Steve Max, Midwest Academy 4/05
I have recently come to a different conclusion as to why the Wall Street brokerage companies are so strongly for private investment accounts or, it would appear, for any form of Social Security investment in stock. We have all been assuming that their main interest was the commissions they could earn from handling the accounts. There is more to it.
Lauren Townsend (CCJ, PA exec.), recently forwarded a speech by pension plan lawyer Alan Sandals declaring his candidacy for US Senate. [http://www.forourfuture.us/announcements/20050419_sandals_statement.php] Stressing Social Security, Sandals’ observation from the pension industry point of view was an eye opener. It is so obvious but missing from the popular discussion. Perhaps some of you have been following this more closely than I, but I am feeling a bit dumb for having missed it.
Sandals’ point rephrased: While we have all been focused on how the Social Security Trust Fund will be drawn down when the Baby Boomers retire, the managers of private pension plans have been anticipating that the same thing will happen to them. It isn’t just Social Security, every pension plan will start to be drawn down. Just as Social Security will need to redeem the bonds in the Trust Fund, private pension plans will have to sell off a large portion of their investments in order to meet benefit payments. It is anticipated that by 2024, private pension plans will become net sellers of stock instead of being the net buyers that they now are. The assets of private pension plans are currently $7.5 trillion, much of which will need to be sold in a relatively short period of time.
Not only is this true of pension plans says Sandals, but when the Boomers start to retire they will begin selling all kinds of retirement related assets. With savings spent, real estate sold, bonds cashed and 401(k)s liquidated, the markets will be flooded and the pension managers worry about where they will find buyers for all this stuff.
This where Social Security come in. The brokerage and pension industries are hoping that the federal government will help them transfer this mass of stock, of paper, from the older generation to the younger without it losing too much of its fictitious value in the process. Of course it is not just transferring the stock that must be accomplished, but transferring the risks of speculation that go with it. What better way to do this than through investment accounts or, for that matter, add on accounts or just having the SS system buy stock outright.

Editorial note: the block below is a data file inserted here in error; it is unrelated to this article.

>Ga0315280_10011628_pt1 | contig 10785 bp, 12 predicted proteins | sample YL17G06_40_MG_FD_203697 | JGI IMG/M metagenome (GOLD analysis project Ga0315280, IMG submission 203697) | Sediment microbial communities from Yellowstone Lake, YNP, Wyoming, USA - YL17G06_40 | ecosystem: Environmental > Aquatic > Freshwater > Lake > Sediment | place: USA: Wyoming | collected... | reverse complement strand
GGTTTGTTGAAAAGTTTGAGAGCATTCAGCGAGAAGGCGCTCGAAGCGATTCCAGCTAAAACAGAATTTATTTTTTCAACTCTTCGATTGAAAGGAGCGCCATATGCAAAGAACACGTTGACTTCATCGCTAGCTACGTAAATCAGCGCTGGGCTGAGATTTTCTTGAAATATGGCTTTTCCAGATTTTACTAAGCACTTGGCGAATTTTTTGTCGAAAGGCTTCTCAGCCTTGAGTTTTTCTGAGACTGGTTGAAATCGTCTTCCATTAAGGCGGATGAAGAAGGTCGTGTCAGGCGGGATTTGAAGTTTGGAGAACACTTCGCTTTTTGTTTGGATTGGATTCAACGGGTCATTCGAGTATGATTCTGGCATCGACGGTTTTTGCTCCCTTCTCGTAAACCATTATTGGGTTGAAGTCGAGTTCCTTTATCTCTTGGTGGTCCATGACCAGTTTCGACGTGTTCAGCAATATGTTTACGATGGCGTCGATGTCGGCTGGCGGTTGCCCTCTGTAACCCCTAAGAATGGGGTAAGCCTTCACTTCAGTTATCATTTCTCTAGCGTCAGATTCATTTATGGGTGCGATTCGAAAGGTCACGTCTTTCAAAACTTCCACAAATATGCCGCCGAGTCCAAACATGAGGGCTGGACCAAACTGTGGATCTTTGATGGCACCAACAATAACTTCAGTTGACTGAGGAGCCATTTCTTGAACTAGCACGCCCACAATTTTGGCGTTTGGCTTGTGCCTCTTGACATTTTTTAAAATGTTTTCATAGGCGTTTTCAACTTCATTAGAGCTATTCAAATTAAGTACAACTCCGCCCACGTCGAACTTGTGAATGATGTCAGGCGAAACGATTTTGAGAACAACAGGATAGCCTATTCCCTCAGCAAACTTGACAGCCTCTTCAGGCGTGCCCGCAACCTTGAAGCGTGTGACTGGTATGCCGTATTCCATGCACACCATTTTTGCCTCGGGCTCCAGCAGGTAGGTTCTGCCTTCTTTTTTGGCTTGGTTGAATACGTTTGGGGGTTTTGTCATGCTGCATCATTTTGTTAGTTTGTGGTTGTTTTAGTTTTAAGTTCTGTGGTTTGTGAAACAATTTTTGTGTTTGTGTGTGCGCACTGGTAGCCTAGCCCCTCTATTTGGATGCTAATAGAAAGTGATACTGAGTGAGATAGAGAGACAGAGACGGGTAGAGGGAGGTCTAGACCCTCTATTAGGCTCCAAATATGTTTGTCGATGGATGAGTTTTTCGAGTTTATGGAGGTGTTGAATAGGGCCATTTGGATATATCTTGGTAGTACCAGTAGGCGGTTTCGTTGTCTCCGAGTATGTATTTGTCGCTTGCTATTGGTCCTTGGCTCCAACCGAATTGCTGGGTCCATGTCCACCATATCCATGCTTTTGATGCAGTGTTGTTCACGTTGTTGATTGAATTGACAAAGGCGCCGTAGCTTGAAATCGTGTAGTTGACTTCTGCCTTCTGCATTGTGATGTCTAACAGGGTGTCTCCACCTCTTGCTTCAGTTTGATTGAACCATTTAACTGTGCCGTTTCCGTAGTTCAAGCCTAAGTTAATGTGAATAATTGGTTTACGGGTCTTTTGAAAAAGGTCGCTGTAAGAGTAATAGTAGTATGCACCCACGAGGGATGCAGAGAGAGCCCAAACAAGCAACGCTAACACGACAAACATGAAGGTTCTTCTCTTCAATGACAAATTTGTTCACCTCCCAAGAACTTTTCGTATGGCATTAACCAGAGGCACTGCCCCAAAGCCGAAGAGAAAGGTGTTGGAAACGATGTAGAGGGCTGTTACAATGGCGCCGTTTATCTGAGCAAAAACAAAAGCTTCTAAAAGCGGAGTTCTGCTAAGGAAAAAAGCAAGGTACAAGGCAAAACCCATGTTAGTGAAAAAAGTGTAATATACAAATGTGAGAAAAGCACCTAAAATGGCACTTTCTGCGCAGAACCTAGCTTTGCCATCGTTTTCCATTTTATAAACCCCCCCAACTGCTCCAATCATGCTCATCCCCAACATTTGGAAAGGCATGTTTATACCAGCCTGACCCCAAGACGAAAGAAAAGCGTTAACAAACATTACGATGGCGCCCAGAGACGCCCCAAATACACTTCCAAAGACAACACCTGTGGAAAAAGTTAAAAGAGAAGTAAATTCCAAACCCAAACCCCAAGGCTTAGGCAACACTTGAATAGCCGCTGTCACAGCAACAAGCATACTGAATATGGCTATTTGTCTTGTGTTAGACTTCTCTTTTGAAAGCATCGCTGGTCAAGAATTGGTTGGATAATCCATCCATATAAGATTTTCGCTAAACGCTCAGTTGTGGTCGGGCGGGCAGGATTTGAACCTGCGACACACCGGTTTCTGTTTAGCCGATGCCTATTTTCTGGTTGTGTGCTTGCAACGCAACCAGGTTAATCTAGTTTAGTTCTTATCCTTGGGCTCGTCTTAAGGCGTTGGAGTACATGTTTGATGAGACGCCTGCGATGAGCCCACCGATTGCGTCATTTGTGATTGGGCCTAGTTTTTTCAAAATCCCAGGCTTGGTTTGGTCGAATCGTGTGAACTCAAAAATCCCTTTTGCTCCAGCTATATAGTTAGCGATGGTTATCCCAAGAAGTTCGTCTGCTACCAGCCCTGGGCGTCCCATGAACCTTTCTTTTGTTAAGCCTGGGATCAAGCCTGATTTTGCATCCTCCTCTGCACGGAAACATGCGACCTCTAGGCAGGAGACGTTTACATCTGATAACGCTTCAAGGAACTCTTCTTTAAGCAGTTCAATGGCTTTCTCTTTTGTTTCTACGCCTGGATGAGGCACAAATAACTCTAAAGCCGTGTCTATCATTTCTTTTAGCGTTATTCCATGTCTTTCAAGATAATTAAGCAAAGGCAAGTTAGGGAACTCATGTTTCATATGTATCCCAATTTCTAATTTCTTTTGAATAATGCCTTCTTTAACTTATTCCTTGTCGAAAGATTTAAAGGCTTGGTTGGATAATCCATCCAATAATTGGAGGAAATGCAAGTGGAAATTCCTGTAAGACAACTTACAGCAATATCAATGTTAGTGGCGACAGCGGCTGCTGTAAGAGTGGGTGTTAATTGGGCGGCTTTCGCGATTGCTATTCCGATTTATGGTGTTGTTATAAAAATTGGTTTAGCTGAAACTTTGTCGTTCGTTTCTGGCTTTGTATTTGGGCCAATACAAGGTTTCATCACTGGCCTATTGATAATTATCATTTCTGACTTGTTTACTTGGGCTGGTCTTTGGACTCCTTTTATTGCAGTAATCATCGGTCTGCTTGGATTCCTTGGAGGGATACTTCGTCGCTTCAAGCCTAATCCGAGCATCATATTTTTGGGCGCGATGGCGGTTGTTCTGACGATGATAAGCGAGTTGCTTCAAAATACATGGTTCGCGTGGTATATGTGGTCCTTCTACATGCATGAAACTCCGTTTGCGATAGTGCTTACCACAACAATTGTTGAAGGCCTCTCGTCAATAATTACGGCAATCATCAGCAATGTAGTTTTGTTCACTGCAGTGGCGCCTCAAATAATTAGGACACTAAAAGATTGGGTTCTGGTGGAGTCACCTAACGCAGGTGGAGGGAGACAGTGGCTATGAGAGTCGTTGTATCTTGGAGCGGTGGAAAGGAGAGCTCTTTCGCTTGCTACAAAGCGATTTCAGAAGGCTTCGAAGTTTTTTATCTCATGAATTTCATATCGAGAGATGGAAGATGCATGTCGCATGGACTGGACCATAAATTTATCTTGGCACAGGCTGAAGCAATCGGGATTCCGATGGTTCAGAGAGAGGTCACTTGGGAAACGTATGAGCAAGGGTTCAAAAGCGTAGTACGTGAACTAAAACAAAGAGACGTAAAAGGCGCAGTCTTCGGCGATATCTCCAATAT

An added complication is that as the boomers move from their peak earning years to pension income, there will be a drop in their purchasing power. This can mean an economic slowdown just when a speed-up is needed.
If Sandals is right, it would appear that the high priests of Capitalism and prophets of the free market have realized that their much vaunted Law of Supply and Demand is leading them to a disaster. One that can only be averted by government intervention on a scale that would make Fidel Castro blush. Besides having an ironic twist to it, this has some interesting aspects.
It is not really possible to invest the Social Security surplus in stock because it has already been borrowed for other purposes, and would first have to be repaid by additional borrowing from elsewhere.* But suppose that the government really was prepared to increase the national debt by say five trillion dollars to buy stock. If it wasn’t a risk to Social Security how would we react?
The first impulse would be to say, “What, are you crazy?” But suppose the pensions of working people actually were at stake, something we don’t yet know. If they were, would we still be so fast to reject the idea? And, suppose that the government were to actually buy a vast quantity of stock, should it invest in companies that manufacture birth control devices and drugs, do stem cell research, publish Korans or print evolution text books? Should it invest in companies that outsource jobs, destroy the ozone layer, produce obesity causing fast food or have a record of unfair labor practices? If the government simply bought some of every stock with no exercise of judgment, how would it avoid buying the stock of terrorist owned companies that were created just to sell shares to the government? And, if it did exercise judgment who would exercise it and on what basis would it avoid investment in Enron? The possibilities are endless and quite funny.
Even more interesting is the possibility that some of us might consider the ownership of so much stock to entitle public representatives to seats on corporate boards. We might even insist that this be part of the deal. After all, if Wall Street is really on the ropes they would have to agree to anything. This suggests that the Democrats should under no circumstances allow the Bush Administration to “solve” the problem on its own terms. They can have much more fun solving it on theirs.
A different but related situation was flagged in the Detroit News (April 12th,) which noted that the Pension Benefit Guarantee Corp., an agency that backstops defaulting pension plans, is itself running a $23 billion deficit. The PBGC estimates that the auto industry alone has close to $50 billion in unfunded pension liabilities, and that is only the tip of a pension iceberg involving 34 million Americans in private plans. The article mentions that “Pension investments typically become underfunded because they are invested too heavily in the volatile stock market … .” Given the additional difficulties in many state pension plans, the number of people retiring with little more than Social Security is likely to be far larger than now expected.
*NY Times columnist Paul Krugman has referred to this as “belief in the perpetual money machine.” The government borrows at 3% to invest in stock at 7% thus solving all financial problems forever.